Principle 10: Honor Your Health with Gentle Nutrition

The last of the 10 Intuitive Eating principles is to honor your health with gentle nutrition. 

When I first heard of Intuitive Eating, I was certain that it was a bad idea. To me, it sounded like people would just eat whatever they want, whenever they wanted, without any regard to their health.

Turns out, this is a common misconception.

It’s best to choose a variety of foods in order to get all of the nutrients your body needs. The key is balance while avoiding guilt and anxiety about food selection. An obsession with eating only “healthy” foods isn’t healthy at all. Eating should be a pleasurable experience not based on nutrition facts alone! 

The goal is to honor your health AND your taste preferences, without feeling guilty.

Tips for honoring your health with gentle nutrition: 

  • Choose to eat mostly whole grains, lean protein, fruits and vegetables, heart-healthy fats, and drink plenty of water.
    • Whole grains include brown rice, whole wheat pasta, whole wheat bread/pita/tortillas/crackers, barley, whole oats, bulgur, quinoa, buckwheat, spelt, millet, etc.
    • Protein foods include fish, beans, chicken, tofu, turkey, beef, tempeh, quinoa, eggs, Greek yogurt, cottage cheese, lentils, nuts, seeds, etc.
    • Heart-healthy fat can be found in nuts, avocado, seeds, olives, olive oil, flaxseed oil, etc.
  • Relearn to love healthy foods that you used to associate only with dieting. For example, there are so many ways to enjoy veggies that have nothing to do with stuffing yourself full of celery sticks to curb your hunger!  You can add vegetables to soups, stews, casseroles, smoothies, and sandwiches. Make stuffed peppers and ratatouille. Grill vegetables to top off burgers. The possibilities are endless.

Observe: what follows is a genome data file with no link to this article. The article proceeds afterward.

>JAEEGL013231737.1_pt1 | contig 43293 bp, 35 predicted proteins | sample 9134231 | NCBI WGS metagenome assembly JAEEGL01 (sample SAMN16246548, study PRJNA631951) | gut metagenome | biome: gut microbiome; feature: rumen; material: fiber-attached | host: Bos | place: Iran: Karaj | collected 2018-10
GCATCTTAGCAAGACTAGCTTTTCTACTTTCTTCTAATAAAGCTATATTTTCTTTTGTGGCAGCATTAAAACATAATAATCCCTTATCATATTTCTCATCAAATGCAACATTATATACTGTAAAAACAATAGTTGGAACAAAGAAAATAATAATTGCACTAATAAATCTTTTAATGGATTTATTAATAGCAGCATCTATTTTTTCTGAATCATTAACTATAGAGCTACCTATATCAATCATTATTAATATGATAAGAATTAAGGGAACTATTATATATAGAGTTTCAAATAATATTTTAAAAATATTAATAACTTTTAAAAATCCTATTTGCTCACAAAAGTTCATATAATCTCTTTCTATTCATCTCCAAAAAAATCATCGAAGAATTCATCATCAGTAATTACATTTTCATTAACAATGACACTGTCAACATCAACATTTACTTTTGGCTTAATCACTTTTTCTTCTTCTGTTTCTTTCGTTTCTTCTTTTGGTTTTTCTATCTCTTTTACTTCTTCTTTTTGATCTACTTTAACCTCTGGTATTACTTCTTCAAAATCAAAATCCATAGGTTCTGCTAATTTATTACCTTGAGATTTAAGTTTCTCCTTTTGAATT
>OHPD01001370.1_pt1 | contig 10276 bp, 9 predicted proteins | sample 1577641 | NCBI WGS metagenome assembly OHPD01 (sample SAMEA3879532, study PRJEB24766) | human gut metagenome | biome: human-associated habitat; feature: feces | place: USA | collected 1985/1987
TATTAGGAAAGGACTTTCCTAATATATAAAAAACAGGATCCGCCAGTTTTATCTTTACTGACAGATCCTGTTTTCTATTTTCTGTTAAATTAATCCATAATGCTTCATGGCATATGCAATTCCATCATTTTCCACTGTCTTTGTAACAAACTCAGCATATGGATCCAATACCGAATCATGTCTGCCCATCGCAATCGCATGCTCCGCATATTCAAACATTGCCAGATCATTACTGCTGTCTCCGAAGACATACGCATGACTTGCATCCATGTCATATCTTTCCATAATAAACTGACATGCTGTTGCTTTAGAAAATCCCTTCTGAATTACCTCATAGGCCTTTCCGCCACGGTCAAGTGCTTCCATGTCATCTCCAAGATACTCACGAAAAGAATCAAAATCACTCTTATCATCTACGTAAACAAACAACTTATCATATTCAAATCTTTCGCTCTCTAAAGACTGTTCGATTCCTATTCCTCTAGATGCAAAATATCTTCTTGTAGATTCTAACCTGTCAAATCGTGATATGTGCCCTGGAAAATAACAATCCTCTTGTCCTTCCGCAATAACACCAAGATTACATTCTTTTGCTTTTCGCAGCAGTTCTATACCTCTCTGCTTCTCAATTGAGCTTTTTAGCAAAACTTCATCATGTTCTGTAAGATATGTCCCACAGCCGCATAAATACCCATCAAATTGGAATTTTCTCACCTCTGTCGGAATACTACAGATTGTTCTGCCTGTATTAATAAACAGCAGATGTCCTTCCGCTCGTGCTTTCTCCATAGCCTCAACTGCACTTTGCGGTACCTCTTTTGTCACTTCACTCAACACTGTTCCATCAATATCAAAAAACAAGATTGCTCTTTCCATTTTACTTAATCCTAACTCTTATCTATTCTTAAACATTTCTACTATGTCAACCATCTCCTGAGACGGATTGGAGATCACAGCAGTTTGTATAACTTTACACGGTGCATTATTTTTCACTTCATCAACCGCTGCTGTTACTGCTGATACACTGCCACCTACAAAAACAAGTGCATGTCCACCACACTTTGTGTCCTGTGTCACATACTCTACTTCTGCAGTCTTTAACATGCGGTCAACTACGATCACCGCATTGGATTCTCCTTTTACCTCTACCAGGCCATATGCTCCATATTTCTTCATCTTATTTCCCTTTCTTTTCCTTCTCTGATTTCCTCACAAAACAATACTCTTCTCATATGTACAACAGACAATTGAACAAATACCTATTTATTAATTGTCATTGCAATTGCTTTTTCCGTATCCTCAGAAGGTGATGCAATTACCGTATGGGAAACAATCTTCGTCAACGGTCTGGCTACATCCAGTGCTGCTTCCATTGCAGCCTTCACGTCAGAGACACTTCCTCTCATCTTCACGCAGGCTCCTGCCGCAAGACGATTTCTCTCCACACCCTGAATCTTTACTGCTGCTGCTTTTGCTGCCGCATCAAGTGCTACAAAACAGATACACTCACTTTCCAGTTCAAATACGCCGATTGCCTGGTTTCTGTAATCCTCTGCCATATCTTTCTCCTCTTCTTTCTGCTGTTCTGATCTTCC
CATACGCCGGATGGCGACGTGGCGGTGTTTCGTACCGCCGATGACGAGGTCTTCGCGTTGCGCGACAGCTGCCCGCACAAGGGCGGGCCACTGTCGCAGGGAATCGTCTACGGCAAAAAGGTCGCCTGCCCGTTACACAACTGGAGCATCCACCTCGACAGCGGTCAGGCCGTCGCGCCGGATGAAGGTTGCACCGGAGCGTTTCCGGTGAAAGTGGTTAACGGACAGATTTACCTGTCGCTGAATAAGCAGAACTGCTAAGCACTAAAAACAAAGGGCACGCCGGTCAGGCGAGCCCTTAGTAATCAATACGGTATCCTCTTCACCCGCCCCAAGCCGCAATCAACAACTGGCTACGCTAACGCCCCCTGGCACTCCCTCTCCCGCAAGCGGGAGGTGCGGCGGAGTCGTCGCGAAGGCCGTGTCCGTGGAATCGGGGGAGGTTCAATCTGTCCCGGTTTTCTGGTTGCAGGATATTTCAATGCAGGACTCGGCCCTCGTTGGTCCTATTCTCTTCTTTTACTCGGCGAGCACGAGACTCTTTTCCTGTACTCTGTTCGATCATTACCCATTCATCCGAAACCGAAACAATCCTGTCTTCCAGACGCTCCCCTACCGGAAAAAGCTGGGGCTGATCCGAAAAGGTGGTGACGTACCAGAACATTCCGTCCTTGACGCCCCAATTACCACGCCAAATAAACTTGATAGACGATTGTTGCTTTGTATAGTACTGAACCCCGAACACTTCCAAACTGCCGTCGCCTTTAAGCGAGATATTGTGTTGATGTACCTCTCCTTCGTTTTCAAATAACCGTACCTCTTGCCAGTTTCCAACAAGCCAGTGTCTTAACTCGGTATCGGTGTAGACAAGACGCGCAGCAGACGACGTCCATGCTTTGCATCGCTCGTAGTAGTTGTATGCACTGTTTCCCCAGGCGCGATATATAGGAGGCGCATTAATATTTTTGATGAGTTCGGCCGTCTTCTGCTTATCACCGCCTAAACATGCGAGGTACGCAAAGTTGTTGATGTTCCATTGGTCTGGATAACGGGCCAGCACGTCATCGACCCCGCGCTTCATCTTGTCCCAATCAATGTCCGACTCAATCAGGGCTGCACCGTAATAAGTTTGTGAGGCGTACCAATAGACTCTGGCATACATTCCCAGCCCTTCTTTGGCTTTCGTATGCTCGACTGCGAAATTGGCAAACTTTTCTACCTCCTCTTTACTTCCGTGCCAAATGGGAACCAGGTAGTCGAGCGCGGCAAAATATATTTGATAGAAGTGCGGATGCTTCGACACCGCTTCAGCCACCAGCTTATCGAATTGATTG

• Remember to pay attention to the other principles of Intuitive Eating, like honoring your hunger and fullness cues. 
  • Don’t eat food that you don’t like the taste of, just because it’s “healthy.” 
  • Repeat to yourself: all foods can fit into a healthy diet.

Bottom Line

Intuitive Eating is a framework for eating based on the intuitive cues your body sends you. It’s backed by over 100 studies that show how it promotes benefits that are not just physical but emotional as well.   

The 10 Principles of Intuitive Eating are ten guidelines for helping you have a healthier relationship with food that is based on your body’s innate hunger and fullness cues. To review, these principles are:

  1. Reject the diet mentality.
  2. Honor your hunger.
  3. Make peace with food. 
  4. Challenge the food police.
  5. Discover the satisfaction factor.
  6. Feel your fullness.
  7. Cope with your emotions with kindness.
  8. Respect your body.
  9. Movement – feel the difference
  10. Honor your health with gentle nutrition.

The easiest way to start with Intuitive Eating is by working on one principle at a time. Use the tips for adopting each principle I’ve included in the article above. Once you feel like you’ve got one of the Intuitive Eating principles down, move on to the next one.

For a more personalized approach and ongoing support, contact a registered dietitian nutritionist such as myself for virtual nutrition coaching.

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Meredith Mishan is a Registered Dietitian Nutritionist with over 12 years of experience working with nutrition clients from around the world. She has a Master of Science degree in Dietetics and Nutrition from Florida International University and is credentialed as a dietitian in both the United States and Israel.